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Sail-World NZ - May 19: NZL32's win...AC75's reach skywards...Saffier Yachts in NZ

by Richard Gladwell, 19 May 01:19 BST 19 May 2020
A short-crewed Luna Rossa lights their afterburner during training in Cagliari, Sardinia © Luna Rossa

Welcome to's New Zealand e-magazine for May 19, 2020

New Zealand sailing to a big step towards normality over the weekend, with the first racing being held after a two-month break.

Surviving the lockdown was tough, as Kiwi sailors had to stay ashore, sitting out the tail-end of the summer sailing season. They got a taste of what was missed on Saturday, with many of the crews sailing in t-shirts and shorts in what was supposed to be the first race in a winter series.

On the America's Cup scene, Emirates Team New Zealand is back on track, having rejigged their design, build and sailing programs to cope with the NZ's lockdown restrictions. Whether the America's Cup champions can catch up the time lost is another matter.

What is more important is how they are placed in the race against time, compared to the other teams.

Emirates Team New Zealand has taken a significant hit over the five weeks of lockdowns. All going well, the Kiwis should have a clear run through to the America's Cup. Their biggest threat is the re-imposition of another blanket COVID-19 lockdown imposed at short notice.

The Challengers are about to run the gauntlet of Kiwi officialdom.

Off the back of the cancellation of the two America's Cup World Series regattas in April and June, the Challengers have to make a difficult decision as to when they shut down down their home sailing program, and relocate to New Zealand.

It appears that American Magic have decided take the early option, and will be the first to head for Auckland, with their scow-genre AC75 leaving Florida sometime this week for a 26-30 day voyage. Taking the late option are Luna Rossa who say they will commence sailing in Auckland on October 20, 2020. INEOS Team UK, are expected somewhere in between - late August/early September.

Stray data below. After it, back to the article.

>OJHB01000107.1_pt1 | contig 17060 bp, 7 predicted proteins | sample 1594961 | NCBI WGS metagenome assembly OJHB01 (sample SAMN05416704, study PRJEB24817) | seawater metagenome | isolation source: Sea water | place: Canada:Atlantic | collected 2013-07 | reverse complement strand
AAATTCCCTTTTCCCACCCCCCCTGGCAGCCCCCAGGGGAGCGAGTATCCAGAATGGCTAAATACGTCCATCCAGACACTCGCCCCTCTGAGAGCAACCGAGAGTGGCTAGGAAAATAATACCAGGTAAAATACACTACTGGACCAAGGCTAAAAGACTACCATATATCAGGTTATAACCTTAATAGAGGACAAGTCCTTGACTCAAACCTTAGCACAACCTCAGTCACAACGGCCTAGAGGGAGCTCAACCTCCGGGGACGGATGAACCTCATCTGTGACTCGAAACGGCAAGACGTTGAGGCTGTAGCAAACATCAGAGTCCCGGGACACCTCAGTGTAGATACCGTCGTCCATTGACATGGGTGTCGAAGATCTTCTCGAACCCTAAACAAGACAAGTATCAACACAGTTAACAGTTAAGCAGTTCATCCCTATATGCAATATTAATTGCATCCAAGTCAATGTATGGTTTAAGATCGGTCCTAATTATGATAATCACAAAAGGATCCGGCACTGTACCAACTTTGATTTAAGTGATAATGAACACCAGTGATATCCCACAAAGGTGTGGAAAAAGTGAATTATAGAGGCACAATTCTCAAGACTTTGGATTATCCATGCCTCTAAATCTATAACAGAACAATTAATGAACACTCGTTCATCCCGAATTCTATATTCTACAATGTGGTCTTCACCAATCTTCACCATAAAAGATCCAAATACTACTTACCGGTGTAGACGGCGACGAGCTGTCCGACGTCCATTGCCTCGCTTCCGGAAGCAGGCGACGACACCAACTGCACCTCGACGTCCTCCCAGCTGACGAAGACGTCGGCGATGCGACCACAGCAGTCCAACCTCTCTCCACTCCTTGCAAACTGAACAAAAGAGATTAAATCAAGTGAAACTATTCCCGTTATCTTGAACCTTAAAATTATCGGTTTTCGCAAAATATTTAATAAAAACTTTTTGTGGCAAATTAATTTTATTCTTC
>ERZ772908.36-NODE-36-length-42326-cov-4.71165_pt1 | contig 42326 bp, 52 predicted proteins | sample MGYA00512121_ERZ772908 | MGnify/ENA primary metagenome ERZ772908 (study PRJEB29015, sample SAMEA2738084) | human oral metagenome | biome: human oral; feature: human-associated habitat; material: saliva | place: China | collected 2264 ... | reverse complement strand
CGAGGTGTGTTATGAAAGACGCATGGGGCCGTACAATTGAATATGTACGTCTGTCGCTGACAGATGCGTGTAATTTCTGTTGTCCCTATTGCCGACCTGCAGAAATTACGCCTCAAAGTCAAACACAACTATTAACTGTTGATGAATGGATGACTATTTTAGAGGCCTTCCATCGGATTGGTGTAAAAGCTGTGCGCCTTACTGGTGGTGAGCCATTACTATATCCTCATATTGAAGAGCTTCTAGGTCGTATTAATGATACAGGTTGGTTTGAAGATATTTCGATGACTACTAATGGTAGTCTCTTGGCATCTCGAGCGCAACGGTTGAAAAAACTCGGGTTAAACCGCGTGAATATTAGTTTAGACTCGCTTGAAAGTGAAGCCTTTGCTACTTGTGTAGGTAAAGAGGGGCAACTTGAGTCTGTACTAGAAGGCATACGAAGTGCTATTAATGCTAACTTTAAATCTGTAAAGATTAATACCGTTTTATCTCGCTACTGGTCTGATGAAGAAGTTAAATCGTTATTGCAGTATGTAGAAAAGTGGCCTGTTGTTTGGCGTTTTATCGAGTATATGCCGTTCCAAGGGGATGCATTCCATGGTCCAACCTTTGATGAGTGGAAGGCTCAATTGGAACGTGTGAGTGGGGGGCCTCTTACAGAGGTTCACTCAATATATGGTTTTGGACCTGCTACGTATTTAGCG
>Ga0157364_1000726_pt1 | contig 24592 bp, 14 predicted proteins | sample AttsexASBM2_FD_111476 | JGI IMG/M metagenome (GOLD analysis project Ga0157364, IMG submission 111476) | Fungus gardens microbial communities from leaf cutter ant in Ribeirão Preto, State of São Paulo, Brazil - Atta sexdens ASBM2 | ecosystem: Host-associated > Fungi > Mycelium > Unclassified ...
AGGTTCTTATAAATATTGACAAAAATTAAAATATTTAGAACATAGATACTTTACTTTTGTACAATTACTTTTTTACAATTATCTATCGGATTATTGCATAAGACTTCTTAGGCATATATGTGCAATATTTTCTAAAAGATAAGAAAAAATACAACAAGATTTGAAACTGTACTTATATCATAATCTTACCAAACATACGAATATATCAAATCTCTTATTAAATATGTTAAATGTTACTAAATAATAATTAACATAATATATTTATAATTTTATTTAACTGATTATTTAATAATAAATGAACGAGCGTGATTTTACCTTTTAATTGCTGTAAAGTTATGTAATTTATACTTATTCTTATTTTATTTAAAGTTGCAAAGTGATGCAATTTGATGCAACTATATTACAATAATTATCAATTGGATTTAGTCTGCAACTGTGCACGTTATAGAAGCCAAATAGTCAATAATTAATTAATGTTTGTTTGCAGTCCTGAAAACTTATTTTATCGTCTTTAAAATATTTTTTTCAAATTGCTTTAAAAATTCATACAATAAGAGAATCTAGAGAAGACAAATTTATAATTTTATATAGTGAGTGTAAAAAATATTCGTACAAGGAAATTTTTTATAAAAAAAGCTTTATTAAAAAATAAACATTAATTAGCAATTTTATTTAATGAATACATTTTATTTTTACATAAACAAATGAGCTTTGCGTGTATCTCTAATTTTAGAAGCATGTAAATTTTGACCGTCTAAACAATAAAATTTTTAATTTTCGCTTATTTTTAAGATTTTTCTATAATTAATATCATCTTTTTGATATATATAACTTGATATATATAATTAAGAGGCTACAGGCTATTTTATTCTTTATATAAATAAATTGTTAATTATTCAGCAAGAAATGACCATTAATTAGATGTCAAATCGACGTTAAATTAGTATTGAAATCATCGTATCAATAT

All teams are expected to fly their second boats to New Zealand.

There is no official word on whether, and how the teams are going to be allowed into New Zealand. In a recent interview run on Sail-World, NYYC American Magic's Executive Director, Terry Hutchinson says they are making progress with NZ officials.

Time is starting to run out for the New York Yacht Club team. Come the end of June - only six weeks away - which looks like a more realistic arrival date for their AC75 - the team will have been off the water, for one reason or another, for four months.

They also revealed in the same interview that they would not be bringing their 38ft test boat to New Zealand, with Hutchinson saying it was for sale.

So far, the New Zealand government has not made any public pronouncements about exemptions to its closed border policy. Admission of teams are one issue, but international media and fans hoping to attend the regatta are another. Clearly, if New Zealand is to reap the oft-criticised economic benefit from the America's Cup, then the answers, or at least broad-brush outline of the future situation, for fans and media, must be provided over the next few weeks.